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5 Ways Stress Is Wrecking Your Workout

How to overcome all the mental and physical hurdles preventing you from building muscle and losing fat.
5 Ways Stress Is Wrecking Your Workout

When you’re feeling frustrated, drained, or anxious, there’s nothing better than a sweat session to squash all those crappy feelings. In fact, you’d be hard pressed to find a better anxiety buster than exercise. But can stress bust your workout? “Job worries, family problems, school stress—these all get in the way of your physical progress and your ability to recover,” says Alexander Koch, Ph.D., CSCS, Associate Professor of Health and Exercise Science at Lenoir-Rhyne University. Here’s what happens when you’re on edge.

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Pressure on? Most of us run for the couch to take a load off. Yale researchers, who looked at 168 studies on stress and exercise, found that three fourths of us exercise less and become more sedentary when we’re stressed. “So many of us think in an all or nothing mindset, but light exercise—like a five to ten minute walk over lunch—can have a profound impact on your mood,” says Koch. (It may give you enough of a boost that you feel like walking all the way to the gym.)

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Stress can make it feel like you’re running on a low tank at all times. It disrupts energizing sleep (43 percent of adults say stress has caused them to lie awake at night in the past month), it can squash testosterone production (needed to build muscles), and it can even leave you with headaches or gastrointestinal pains—issues that’ll keep any guy miles away from the treadmill.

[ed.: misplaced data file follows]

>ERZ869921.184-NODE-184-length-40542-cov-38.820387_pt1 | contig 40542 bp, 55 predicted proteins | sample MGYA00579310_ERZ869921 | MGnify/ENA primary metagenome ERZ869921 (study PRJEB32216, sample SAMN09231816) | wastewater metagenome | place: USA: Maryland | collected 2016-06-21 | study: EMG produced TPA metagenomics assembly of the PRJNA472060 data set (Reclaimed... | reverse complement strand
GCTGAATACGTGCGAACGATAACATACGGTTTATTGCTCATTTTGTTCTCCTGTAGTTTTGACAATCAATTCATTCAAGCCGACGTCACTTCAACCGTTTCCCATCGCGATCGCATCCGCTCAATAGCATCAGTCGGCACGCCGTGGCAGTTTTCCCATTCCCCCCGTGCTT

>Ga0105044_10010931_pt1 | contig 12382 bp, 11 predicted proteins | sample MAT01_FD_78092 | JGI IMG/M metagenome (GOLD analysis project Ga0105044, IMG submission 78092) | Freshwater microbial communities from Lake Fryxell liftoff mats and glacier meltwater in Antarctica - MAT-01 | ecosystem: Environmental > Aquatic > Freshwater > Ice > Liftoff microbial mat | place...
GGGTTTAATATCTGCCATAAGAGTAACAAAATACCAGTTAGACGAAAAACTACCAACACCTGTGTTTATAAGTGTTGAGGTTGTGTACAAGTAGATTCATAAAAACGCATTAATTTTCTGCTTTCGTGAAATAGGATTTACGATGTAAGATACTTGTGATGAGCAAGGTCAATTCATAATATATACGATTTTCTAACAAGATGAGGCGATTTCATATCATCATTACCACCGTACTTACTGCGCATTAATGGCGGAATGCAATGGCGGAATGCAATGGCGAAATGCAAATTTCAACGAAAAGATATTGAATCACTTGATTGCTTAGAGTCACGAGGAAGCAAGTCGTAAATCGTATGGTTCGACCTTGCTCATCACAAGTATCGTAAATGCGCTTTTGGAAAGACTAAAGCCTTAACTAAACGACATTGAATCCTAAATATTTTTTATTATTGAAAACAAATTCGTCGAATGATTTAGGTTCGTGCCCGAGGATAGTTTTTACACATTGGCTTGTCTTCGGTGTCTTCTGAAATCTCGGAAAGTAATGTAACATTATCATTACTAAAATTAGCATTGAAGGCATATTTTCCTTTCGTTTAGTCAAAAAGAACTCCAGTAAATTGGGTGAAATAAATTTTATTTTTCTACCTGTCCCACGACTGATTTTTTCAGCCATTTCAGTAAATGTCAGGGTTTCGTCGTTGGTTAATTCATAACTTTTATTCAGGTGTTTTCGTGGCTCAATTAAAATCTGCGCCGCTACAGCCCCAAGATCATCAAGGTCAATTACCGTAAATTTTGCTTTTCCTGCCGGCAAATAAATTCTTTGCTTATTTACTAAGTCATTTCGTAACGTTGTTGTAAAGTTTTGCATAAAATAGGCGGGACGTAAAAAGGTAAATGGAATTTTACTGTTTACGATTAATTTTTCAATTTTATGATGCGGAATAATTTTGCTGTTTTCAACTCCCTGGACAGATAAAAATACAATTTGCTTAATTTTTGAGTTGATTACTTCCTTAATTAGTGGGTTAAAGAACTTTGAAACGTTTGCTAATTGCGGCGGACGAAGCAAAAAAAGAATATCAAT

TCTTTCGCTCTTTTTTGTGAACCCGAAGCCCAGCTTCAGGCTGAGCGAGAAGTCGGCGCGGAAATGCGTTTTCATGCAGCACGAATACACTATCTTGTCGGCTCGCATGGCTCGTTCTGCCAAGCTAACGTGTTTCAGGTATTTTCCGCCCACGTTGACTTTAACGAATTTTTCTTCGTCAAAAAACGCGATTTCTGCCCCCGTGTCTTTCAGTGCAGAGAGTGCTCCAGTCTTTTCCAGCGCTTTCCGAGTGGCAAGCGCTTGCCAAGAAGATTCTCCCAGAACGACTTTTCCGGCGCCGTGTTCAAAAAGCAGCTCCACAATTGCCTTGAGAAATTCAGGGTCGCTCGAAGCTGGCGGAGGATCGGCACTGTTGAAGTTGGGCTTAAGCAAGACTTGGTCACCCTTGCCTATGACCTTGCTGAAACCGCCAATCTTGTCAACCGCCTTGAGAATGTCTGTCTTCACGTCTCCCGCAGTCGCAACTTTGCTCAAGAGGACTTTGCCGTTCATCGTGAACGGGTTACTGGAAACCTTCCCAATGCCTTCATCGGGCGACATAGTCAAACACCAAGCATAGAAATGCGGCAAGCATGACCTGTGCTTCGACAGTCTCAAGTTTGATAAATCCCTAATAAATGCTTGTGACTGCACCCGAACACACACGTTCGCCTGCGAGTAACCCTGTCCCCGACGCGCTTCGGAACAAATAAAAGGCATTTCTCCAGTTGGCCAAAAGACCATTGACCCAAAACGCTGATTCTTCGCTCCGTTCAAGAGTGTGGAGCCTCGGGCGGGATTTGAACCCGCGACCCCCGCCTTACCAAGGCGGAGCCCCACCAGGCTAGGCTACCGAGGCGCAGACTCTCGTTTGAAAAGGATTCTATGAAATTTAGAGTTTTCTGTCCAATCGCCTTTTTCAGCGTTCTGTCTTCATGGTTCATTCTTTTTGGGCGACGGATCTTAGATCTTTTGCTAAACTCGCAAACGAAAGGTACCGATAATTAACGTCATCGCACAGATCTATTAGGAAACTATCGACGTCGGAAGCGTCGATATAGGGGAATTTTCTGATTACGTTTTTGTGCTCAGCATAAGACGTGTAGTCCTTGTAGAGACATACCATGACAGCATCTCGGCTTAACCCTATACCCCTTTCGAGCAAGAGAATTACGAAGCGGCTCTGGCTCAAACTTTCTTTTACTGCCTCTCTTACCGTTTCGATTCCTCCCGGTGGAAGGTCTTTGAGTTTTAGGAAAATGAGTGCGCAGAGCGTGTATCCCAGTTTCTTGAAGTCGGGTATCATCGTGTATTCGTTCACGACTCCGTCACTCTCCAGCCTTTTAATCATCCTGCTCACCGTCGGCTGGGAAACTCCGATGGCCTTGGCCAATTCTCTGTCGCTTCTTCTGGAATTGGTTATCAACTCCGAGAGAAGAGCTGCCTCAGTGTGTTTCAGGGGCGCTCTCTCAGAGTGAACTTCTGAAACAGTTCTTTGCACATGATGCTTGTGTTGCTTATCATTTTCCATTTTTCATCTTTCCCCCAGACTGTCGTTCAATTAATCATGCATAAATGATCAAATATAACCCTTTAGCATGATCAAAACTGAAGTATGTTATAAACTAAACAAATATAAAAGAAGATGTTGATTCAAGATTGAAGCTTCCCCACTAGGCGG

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A little adrenaline can work in your favor in the short term: “Your heart rate elevates, oxygen moves throughout the body better, and energy stores fuel your movement,” says Koch. But when there’s an overload of strain on your brain, muscles tense up and your motor skills can go haywire. “Too much stress can leave you with poor coordination or things like shaky hands,” says Koch. Find a way to get centered—either through meditation, or some deep breathing—to avoid rolling an ankle or dropping a 20lb weight on your big toe.

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A study in The Journal of Strength and Conditioning Research found that people who were stressed felt more sore, tired, and low on energy 24 hours after doing strenuous resistance training. “The stress hormone cortisol can lower your immune function, which delays tissue repair and keeps your energy stores from recharging,” says Koch. “It won’t do any good to push heavily if you’re going through something or overly tired. I send my athletes home or we modify the workout,” says Koch.

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Chronic stress can trigger cravings for high-fat, high-sugar foods—and fewer of the good quality protein and carbs that make muscles grow stronger, says Koch. (Cortisol tricks our body into thinking we need to replenish energy sources that aren’t empty, and then encourages fat storage, especially around the gut.) So even if you are getting to the gym, the weight may still pile on. Start the day right with a protein-packed breakfast that’ll leave you full, energized, and away from the donuts.

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